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able acquaintance affection affectionately affliction afford agreeable answer appearance attend believe blessing brother called cause character Christian circumstances comfort concerns consider continually converse Cowper dear cousin death desire divine doubt expect express faith feel formed friendship give hand happy hear heart hope Huntingdon interest JOHN JOSEPH HILL July kind lady lately least leave less letter live Lord manner matter mean meet mind mother nature never Newton obliged occasion Olney once opinion opportunity peace perhaps person pleased pleasure poem poet poor possible present Private Correspondence question reason received recollect remember respect Scripture seems soon soul spirit suffer sufficient suppose sure thank thing thought tion true truth Unwin verse whole wish write written young
Page 24 - For the preaching of the cross is to them that perish foolishness ; but unto us which are saved it is the power of God.
Page 3 - Tis now become a history little known, That once we called the pastoral house our own. Short-lived possession! but the record fair That memory keeps of all thy kindness there, Still outlives many a storm, that has effaced A thousand other themes less deeply traced. Thy nightly visits to my chamber made, That thou might'st know me safe and warmly laid...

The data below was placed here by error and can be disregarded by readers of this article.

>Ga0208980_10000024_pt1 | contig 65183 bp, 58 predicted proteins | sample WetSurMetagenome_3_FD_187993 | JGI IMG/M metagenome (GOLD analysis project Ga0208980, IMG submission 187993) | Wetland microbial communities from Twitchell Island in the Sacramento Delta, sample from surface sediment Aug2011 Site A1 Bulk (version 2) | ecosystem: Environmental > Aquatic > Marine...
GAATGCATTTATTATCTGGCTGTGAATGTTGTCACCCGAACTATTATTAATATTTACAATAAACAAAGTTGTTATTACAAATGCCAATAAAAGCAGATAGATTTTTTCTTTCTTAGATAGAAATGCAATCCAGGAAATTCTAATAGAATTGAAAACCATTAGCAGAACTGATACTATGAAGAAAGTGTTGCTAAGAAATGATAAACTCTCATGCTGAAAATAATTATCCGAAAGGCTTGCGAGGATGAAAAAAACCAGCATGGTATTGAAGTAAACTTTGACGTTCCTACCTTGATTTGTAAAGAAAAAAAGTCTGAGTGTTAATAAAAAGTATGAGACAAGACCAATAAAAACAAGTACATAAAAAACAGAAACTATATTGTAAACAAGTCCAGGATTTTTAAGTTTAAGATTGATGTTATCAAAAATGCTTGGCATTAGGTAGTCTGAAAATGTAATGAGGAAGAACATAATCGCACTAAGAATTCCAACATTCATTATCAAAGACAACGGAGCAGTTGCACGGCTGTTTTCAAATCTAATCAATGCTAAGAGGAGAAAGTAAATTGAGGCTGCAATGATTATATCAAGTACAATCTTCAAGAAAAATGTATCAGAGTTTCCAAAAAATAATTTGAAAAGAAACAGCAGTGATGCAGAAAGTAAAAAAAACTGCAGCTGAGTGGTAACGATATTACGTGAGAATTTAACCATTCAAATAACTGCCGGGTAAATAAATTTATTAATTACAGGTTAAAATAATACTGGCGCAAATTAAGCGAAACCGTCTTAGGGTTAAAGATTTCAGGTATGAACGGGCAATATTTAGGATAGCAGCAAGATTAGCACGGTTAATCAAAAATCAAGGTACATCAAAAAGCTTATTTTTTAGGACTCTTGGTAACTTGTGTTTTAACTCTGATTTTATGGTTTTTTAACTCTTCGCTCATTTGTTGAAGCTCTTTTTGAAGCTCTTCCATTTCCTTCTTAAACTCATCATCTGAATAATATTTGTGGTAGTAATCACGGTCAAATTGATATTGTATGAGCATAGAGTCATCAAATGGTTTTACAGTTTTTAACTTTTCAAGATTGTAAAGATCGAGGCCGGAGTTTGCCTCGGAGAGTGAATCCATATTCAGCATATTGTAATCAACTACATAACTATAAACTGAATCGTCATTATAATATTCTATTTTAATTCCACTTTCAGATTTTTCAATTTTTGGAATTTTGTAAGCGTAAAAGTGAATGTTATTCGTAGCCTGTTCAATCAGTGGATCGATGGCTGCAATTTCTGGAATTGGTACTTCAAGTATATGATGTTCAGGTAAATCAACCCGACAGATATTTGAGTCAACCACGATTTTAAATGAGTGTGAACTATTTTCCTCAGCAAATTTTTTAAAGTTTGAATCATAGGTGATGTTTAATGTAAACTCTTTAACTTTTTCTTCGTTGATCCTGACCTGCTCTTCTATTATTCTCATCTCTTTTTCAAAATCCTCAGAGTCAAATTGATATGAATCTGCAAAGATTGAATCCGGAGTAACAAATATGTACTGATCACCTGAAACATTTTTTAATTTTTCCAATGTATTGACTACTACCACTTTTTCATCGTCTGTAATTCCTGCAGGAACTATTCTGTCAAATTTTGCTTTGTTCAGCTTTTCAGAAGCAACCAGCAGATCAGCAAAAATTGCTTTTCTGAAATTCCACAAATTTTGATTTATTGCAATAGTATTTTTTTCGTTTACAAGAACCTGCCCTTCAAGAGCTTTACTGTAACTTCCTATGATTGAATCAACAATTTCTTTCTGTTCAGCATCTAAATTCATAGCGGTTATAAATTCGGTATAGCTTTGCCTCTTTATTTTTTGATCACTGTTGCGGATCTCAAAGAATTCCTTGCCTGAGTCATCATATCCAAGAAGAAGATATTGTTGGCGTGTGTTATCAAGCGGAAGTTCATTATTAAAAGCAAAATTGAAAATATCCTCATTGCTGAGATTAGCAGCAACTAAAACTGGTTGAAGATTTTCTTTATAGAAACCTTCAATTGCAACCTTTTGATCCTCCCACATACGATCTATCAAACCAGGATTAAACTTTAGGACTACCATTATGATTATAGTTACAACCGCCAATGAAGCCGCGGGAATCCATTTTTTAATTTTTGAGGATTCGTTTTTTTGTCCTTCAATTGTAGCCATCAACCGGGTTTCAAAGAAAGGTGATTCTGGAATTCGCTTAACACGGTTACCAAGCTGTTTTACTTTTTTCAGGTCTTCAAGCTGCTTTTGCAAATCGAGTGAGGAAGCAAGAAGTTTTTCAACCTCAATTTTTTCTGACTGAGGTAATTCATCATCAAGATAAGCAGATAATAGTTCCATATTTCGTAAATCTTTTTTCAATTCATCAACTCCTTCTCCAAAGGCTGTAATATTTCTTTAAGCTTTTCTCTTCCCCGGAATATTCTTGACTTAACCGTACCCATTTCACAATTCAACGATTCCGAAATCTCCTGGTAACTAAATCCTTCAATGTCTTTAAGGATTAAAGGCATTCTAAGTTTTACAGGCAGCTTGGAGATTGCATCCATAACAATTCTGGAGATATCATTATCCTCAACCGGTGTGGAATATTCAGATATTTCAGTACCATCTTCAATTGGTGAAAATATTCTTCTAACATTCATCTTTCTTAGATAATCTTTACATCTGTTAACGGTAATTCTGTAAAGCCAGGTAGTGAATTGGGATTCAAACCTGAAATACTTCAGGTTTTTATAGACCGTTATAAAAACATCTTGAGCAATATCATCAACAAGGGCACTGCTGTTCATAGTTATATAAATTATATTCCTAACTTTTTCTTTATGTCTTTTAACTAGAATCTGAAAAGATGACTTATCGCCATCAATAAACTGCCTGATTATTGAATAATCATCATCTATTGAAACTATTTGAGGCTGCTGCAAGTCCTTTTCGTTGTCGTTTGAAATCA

Page 214 - In behalf of the Nose it will quickly appear, And your lordship, he said, will undoubtedly find That the Nose has had spectacles always in wear, Which amounts to possession time out of mind.
Page 3 - Thy nightly visits to my chamber made, That thou mightst know me safe and warmly laid; Thy morning bounties ere I left my home, The biscuit, or...
Page 73 - For what is our hope, or joy, or crown of rejoicing? Are not even ye in the presence of our Lord Jesus Christ at his coming?
Page 251 - I love the memory of Vinny Bourne. I think him a better Latin poet than Tibul'lus, Propertius, Ausonius, or any of the writers in his way, except Ovid, and not at all inferior to him.
Page 156 - At present, the difference between them and me is greatly to their advantage. I delight in baubles, and know them to be so ; for rested in, and -viewed without a reference to their Author, what is the earth,— what are the planets, — what is the sun itself but a bauble? Better for a man never to have seen them, or to see them with the eyes of a brute, stupid and unconscious of what he beholds, than not to be able to say, " The Maker of all these wonders is my friend...
Page 140 - It is like that of a fine organ ; has the fullest and the deepest tones of majesty, with all the softness and elegance of the. Dorian flute. Variety without end and never equalled, unless perhaps by Virgil.
Page 136 - If government should impose another tax upon that commodity I hardly know a business in which a gentleman might more successfully employ himself. A Chinese, of ten times my fortune, would avail himself of such an opportunity without scruple ; and why should not I, who want money as much as any mandarin in China ? Rousseau would have been charmed to have seen me so occupied, and would have exclaimed with rapture, " that he had found the Emilius who (he supposed) had subsisted only in his own idea.